Mike McGrath, WTOP's garden editor
What's the timing for seed and gluten?
Cap in Columbia, Maryland writes, "I want to sow some additional grass seed this spring (in addition to the seed I applied in early September) but I also want to apply corn gluten meal to prevent crabgrass and other weeds. I understand the corn gluten may prevent the grass seed from germinating if applied at the wrong time. When should I apply the grass seed? And when should I apply the corn gluten?"
Great questions, Cap. You should apply corn gluten meal as soon as the first blooms appear on forsythia and redbuds in your area, 10- to 20- pounds per thousand square feet of turf. Get the timing right and you'll prevent the bulk of crabgrass and other dormant weed seeds from germinating and give your lawn a perfect spring feeding - all without the nasty chemicals we're trying to keep out of the Bay.
But you should not apply any grass seed this spring or any other spring, really. Grass seed takes forever to germinate in the cool soil, and by the time the grass is up, summer heat is likely to burn the baby blades to a crisp. The effects of any pre-emergent herbicide - chemical or corn gluten - persist for months, making spring seeding a waste of money no matter how you try and work the timing.
If you already have the seed, keep it cool, dry and in a mouse-proof container and use it to fill in bare spots anytime from mid-August to mid-September. That's when grass seed grows perfectly.
What about using both corn gluten and kelp?
Teresa in Carroll County writes, "I've heard you talk about using corn gluten meal for crab grass prevention. I use liquid kelp to fertilize my lawn. I know that corn gluten also fertilizes. Is there any reason I shouldn't use both?
Liquid kelp? Excellent! You're a real friend of the bay, Teresa.
I would use the corn gluten alone this spring (apply it when the forsythia blooms next month) and hold the liquid kelp until the very end of spring.
Now, I normally don't endorse any summer feeding of lawns, but kelp and seaweed are very gentle fertilizers. They contain micronutrients that really help plants resist stress. Some liquid kelp applied right before the worst of the heat arrives could help your lawn survive the stress of summer.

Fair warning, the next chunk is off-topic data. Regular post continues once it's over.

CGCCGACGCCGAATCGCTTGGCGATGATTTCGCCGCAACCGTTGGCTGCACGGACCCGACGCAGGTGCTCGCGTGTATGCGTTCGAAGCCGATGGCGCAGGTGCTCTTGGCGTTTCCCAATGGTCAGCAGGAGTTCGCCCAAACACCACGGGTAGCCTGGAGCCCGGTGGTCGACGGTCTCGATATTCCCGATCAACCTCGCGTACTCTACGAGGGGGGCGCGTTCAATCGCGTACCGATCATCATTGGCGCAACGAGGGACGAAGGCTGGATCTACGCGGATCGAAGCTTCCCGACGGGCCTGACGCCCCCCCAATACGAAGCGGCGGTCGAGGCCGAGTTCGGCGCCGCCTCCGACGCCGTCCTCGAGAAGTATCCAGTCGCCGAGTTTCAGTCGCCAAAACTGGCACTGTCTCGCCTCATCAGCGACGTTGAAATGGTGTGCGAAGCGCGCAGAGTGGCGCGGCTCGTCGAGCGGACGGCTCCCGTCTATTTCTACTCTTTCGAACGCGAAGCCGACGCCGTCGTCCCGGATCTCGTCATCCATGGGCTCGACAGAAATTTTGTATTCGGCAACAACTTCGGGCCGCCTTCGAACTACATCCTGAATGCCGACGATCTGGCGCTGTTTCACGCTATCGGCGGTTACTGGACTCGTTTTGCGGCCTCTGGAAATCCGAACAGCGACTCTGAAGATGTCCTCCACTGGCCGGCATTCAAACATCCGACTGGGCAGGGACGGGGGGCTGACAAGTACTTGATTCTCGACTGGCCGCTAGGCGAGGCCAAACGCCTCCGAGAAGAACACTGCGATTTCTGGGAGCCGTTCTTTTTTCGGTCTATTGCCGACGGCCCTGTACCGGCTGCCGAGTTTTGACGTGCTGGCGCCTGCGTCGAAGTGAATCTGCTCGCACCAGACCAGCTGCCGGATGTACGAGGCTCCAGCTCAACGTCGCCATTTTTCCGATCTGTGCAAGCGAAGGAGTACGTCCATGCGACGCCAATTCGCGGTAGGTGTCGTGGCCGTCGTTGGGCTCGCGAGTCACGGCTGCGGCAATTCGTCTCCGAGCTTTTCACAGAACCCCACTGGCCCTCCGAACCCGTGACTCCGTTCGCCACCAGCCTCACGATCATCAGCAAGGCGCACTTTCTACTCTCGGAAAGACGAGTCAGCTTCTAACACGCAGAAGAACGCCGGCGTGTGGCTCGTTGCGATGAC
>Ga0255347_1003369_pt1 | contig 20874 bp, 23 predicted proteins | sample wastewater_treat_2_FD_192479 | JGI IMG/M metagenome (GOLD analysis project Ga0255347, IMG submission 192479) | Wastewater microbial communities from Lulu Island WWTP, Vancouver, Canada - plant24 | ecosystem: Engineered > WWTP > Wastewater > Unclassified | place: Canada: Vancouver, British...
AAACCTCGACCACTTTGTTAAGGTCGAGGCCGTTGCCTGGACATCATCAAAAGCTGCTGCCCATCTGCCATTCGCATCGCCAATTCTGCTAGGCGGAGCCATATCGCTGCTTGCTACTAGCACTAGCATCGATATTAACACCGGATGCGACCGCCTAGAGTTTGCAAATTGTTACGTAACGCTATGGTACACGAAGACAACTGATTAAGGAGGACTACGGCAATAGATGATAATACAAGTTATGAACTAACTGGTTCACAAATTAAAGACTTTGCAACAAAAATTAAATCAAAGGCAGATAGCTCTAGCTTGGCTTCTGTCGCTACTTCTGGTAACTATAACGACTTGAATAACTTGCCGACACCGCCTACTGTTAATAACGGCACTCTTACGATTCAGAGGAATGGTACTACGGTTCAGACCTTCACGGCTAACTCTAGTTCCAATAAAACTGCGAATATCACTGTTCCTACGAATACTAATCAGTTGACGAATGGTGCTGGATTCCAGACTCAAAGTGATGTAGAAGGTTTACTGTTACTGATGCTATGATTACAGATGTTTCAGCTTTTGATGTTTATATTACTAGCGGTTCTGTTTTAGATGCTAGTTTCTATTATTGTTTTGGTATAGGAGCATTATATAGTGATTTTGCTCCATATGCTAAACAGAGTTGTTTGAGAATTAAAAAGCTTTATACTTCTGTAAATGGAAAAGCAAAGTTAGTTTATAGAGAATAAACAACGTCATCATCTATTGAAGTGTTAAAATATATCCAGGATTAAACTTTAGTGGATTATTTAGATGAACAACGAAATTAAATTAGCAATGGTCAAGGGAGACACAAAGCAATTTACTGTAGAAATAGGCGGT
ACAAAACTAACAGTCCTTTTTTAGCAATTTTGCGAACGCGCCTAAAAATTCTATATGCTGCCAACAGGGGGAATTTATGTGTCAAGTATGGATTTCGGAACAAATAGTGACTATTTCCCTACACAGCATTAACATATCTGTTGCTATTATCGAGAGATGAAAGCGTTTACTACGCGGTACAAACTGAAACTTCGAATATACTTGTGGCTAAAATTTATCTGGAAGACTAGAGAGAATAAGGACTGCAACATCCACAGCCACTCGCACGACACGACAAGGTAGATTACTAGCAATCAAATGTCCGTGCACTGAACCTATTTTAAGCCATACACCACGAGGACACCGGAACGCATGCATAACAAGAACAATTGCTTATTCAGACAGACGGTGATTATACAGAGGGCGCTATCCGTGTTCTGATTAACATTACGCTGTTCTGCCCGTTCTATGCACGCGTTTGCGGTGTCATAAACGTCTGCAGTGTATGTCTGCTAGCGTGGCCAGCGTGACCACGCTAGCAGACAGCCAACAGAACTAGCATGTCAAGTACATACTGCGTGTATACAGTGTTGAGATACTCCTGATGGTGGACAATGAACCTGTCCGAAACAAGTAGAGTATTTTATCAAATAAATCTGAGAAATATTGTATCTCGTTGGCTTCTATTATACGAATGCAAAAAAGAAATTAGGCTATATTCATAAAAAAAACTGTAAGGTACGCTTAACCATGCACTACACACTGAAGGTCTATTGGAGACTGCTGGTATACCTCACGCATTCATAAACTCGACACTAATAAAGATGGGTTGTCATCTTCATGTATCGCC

Let me know how the lawn responds to that timing. This may be something I start to recommend.
Young Boys + dog + shade = No lawn
Tom in Bethesda writes, "Our front lawn receives very little sunlight, and has to endure the traffic of a Labrador retriever and two young boys. By July and August my front yard turns into a dust bowl with little lawn. I've become convinced that I can't sustain grass there. Do you have an alternate ground cover that would keep the area open for play, but look presentable all year long?"
Oof, a crazy dog, two crazy kids and no sun? That's a pretty tall order, Tom. If you had some sun in there, I'd suggest you plant zoysia grass this spring. It can handle that kind of traffic pretty well, but it won't grow in shade. I can't really think of any good ground cover for that level of abuse that I, as a kid, would want to play on. And the shade makes getting anything started very difficult.
I know I'm always supposed to do the plant thing, but in your case, I'm thinking pavers and a movable basketball hoop make a lot more sense. Then when the kids are grown and gone, you can reconfigure the pavers into a nice raised bed frame in another location in your landscape and install a shade-loving lawn of fine fescue in its place between August and September, or maybe even grow a lawn made of moss when the time comes.
Big Pile of Wood Chips? Please don't burn them
Ray, who works at the Pentagon, writes, "I recently had a tree stump ground up and the mulch is still here. Is there any usefulness to this stuff or should I just throw it on the burn pile?"
You should not throw it on the "burn pile," Ray, and you should be done with outdoor burning. Illegal in a growing number of areas, "burn piles" have always been the height of rudeness. They pollute the air, stink up nearby homes where the windows have been left open, and send folks with asthma to the emergency room, gasping for air. And, of course, you're also completely wasting the inherent energy in the wood as you do all those bad things.